[squeak-dev] Re: [Pharo-dev] How to get started with Git and Pharo?

Eliot Miranda eliot.miranda at gmail.com
Thu Jul 17 18:26:27 UTC 2014

Hi Dale,

On Thu, Jun 26, 2014 at 3:16 PM, Dale Henrichs <
dale.henrichs at gemtalksystems.com> wrote:

> My favorite feature by far is the ability to look at the git history of
> the methods themselves ... just the other day I had a bug that I was
> tracking down, and by looking at the git history I discovered that a
> critical change had been made to that method 1 year 12 days ago ... from
> that I was able to look at all of the changes to all of the packages that
> had been made in the same commit (the critical code had not only been moved
> to a different class but the critical method had been moved to a separate
> package ... and from that I was able to see that a bug had been introduced
> when not all of the critical method was moved ... bug fixed ...

Chris Muller has recently done some superb work in Squeak with his Magma
database that provides exactly this within the existing Monticello
framework.  In current Squeak 4.5 images if you add the repository

 location: 'http://box4.squeak.org:8888/trunk'
 user: 'squeak'
 password: 'squeak'

to the Monticello Browser and then add it to the packages one is interested
in (a script to add it to all is trivial), then a "Browse mc history" menu
item becomes available on the class and method lists in the browser and
voila, one can browse the entire class and/or method history.

This feature has been missing for a long time.  I really needed it this
morning and wasn't quite aware that it was available already.   I expect
this will become a standard feature of new Squeak releases.  The server can
easily be duplicated on one's own machine for working detached from the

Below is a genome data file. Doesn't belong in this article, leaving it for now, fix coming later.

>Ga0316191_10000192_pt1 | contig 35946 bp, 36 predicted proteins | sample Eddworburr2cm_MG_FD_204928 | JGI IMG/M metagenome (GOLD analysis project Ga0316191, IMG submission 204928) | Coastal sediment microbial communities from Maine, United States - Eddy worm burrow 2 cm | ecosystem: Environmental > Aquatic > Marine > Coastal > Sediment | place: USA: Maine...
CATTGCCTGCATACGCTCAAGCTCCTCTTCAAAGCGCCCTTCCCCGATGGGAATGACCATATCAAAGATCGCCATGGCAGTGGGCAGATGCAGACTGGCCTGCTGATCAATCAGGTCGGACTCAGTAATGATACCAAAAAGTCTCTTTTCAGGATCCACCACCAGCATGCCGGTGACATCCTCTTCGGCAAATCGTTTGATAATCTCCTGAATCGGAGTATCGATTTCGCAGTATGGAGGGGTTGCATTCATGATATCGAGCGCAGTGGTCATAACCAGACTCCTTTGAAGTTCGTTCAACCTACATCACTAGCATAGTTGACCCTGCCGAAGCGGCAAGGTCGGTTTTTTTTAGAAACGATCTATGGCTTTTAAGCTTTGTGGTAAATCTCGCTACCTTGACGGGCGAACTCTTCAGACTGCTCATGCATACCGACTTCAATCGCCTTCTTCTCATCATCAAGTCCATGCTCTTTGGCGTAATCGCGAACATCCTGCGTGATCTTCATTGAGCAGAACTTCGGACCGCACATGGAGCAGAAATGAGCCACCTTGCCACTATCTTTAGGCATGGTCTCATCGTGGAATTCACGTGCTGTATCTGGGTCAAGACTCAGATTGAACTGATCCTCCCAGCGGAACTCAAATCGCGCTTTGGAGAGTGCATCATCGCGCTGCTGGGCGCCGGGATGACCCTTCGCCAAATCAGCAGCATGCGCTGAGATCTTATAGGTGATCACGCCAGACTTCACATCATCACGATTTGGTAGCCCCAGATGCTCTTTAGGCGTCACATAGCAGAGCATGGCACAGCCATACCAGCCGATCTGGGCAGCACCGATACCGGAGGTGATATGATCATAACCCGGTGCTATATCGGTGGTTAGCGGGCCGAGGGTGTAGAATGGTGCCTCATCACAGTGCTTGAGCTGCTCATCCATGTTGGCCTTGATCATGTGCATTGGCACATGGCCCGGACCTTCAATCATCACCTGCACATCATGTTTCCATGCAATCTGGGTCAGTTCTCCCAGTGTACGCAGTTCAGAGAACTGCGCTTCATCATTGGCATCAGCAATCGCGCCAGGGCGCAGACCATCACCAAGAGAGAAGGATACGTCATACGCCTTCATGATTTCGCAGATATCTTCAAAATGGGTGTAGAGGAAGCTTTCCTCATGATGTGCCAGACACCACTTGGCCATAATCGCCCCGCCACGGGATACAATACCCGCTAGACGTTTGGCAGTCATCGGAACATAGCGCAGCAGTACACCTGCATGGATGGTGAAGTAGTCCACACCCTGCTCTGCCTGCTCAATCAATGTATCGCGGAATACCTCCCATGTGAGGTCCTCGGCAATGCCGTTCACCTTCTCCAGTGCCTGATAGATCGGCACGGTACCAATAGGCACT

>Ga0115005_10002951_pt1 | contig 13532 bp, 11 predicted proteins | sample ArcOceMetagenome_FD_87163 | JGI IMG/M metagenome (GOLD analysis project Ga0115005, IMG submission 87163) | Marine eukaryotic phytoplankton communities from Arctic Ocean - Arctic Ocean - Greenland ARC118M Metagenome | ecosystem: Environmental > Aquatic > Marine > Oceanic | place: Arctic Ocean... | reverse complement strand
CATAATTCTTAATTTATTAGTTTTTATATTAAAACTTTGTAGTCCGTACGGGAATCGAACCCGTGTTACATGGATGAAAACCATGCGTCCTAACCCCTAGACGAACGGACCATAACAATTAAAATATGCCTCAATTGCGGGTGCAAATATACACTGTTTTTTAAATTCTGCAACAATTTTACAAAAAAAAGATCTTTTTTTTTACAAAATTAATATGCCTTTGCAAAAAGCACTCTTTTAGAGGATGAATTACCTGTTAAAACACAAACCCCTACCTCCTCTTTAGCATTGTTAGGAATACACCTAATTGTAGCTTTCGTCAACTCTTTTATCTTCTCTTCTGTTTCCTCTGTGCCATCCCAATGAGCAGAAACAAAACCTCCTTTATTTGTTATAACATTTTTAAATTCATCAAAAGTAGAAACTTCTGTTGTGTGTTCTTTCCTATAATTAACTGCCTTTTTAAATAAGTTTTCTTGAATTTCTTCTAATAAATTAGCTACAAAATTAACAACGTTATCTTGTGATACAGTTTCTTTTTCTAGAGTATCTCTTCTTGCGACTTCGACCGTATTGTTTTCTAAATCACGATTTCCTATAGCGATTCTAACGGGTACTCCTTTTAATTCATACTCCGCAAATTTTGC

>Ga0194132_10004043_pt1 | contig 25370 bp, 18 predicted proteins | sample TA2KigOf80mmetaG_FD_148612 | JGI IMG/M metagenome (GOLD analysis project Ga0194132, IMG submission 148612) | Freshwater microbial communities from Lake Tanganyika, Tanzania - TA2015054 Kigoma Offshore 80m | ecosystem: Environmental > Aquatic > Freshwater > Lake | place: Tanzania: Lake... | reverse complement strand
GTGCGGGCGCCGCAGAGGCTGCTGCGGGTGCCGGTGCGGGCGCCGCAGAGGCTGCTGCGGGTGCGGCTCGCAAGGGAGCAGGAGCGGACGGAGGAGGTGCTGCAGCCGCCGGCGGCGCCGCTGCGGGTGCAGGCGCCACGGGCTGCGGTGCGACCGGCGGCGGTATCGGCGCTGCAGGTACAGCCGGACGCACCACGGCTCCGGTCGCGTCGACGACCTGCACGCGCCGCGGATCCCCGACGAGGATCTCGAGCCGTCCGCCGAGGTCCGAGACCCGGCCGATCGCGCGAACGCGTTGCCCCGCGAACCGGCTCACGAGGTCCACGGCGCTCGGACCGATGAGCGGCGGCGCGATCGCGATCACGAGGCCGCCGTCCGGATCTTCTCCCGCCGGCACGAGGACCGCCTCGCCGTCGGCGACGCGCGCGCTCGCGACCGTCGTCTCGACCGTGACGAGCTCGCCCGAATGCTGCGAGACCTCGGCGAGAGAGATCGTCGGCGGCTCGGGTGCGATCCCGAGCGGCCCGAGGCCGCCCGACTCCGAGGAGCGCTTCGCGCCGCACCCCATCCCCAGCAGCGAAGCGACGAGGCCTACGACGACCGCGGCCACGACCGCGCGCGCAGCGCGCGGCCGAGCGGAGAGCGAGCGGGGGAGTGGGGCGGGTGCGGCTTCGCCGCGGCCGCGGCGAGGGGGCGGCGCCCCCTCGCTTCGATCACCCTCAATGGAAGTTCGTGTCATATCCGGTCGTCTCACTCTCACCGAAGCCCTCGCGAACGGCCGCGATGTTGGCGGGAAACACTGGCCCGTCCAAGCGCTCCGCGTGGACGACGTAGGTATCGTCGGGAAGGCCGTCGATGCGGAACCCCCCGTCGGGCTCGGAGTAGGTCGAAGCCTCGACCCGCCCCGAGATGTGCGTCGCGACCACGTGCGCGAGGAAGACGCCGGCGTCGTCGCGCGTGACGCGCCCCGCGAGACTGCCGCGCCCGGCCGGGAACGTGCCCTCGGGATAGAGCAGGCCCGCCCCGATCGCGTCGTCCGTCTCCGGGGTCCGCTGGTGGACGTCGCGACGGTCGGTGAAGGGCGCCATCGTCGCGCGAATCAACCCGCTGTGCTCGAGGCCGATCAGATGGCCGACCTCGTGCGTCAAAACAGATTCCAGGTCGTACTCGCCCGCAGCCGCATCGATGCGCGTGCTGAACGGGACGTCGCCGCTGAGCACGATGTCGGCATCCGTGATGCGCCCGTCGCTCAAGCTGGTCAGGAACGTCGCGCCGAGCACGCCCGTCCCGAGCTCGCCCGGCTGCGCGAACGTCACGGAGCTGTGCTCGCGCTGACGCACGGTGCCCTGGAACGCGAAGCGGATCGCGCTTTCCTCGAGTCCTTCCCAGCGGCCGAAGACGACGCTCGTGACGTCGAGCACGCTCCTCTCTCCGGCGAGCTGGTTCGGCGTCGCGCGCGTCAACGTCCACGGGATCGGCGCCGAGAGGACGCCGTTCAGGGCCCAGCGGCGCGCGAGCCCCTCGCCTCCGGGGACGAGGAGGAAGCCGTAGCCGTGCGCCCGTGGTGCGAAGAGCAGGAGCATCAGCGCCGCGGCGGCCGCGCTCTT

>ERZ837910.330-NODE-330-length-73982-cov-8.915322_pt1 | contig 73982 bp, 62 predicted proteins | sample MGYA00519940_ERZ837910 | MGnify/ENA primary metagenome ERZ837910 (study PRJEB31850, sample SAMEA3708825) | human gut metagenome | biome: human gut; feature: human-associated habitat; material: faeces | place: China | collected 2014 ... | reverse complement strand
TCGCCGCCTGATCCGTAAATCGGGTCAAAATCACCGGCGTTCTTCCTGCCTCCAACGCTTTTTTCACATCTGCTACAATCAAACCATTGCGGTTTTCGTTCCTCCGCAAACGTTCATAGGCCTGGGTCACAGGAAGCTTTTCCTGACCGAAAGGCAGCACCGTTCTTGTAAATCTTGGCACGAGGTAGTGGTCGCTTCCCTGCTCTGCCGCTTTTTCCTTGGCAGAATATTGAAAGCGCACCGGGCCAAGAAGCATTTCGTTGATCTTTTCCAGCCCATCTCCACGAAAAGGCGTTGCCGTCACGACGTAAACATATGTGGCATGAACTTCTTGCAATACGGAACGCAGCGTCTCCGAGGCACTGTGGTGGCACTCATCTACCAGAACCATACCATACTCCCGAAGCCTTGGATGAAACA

internet (e.g. via http://localhost:8888/mchistory) and updates itself at
regular intervals.

> Besides method versions, you can look at the git history for a class,
> package or metacello project .... these are thing that would take a bit of
> work to accomplish using just Monticello ... and if you were to attempt to
> do it, the simplest thing to do would be to copy all of the packages into a
> git repository and just use git:) Frank Shearar wrote some code that did
> something along these lines a couple of years ago ...

But the work's mostly been done.  Chris's work provides class & method.
 Package history is there already, with "search history" providing free
text search through a specific package's history, and Chris will be
providing keyword search across all packages soon.

> Dale
> On Thu, Jun 26, 2014 at 2:21 PM, kilon alios <kilon.alios at gmail.com>
> wrote:
>> another advantage of git is source code searches. It will essentially
>> allow pharoers to search pharo code online and not just being isolated in
>> their image. The search does not return just a whole library but even code
>> fragments.
>> On Fri, Jun 27, 2014 at 12:17 AM, Sebastian Sastre <
>> sebastian at flowingconcept.com> wrote:
>>> On Jun 26, 2014, at 3:52 PM, Esteban Lorenzano <estebanlm at gmail.com>
>>> wrote:
>>> On 26 Jun 2014, at 14:56, Sven Van Caekenberghe <sven at stfx.eu> wrote:
>>> On 26 Jun 2014, at 19:07, Dale Henrichs <
>>> dale.henrichs at gemtalksystems.com> wrote:
>>> I think that it is possible to most if not all of the git work support
>>> into the Smalltalk development environment ... I am doing that for GemStone
>>> with tODE[6] and I do find myself going to the go to the command line much
>>> less frequently ... but in tODE I have built a git merge tool and a git
>>> diff tool ... you can get the git history of a method from the browser, etc.
>>> Without a relatively high degree of tool integration it can be clunky to
>>> use git ... I am very willing to share what I've done/learned in tODE with
>>> Pharo tool builders and of course I think Thierry Goubier has actually been
>>> ahead of me in several different areas ...
>>> That is my analysis: it works today, 'perfectly', but there is not
>>> enough tools support to make it as easy as Monticello as a whole is today.
>>> If these tools exist, or we can build them quickly based Dale's code,
>>> that would be cool (I guess its all OSProcess underneath, which I find
>>> so/so, a direct integration is better) that would be good.
>>> Would having this change our world fundamentally ? No, IMHO
>>> Is it worth the effort, is the ROI there ? I don't think so
>>> I disagree here. I think moving our development to git will change
>>> deeply (for good) our community processes and then I think it totally
>>> worths the effort.
>>> big +1 here
>>> The social benefit of having your code exposed in places like github
>>> outweighs by at an astronomical scale the current lack of amazing mergetools
>>> If your code cannot be exposed without friction you’re done
>>> The noise of the jungle of
>>> 3-new-libraries-per-day-that-can-be-installed-in-one-shot *will* make
>>> your work invisible

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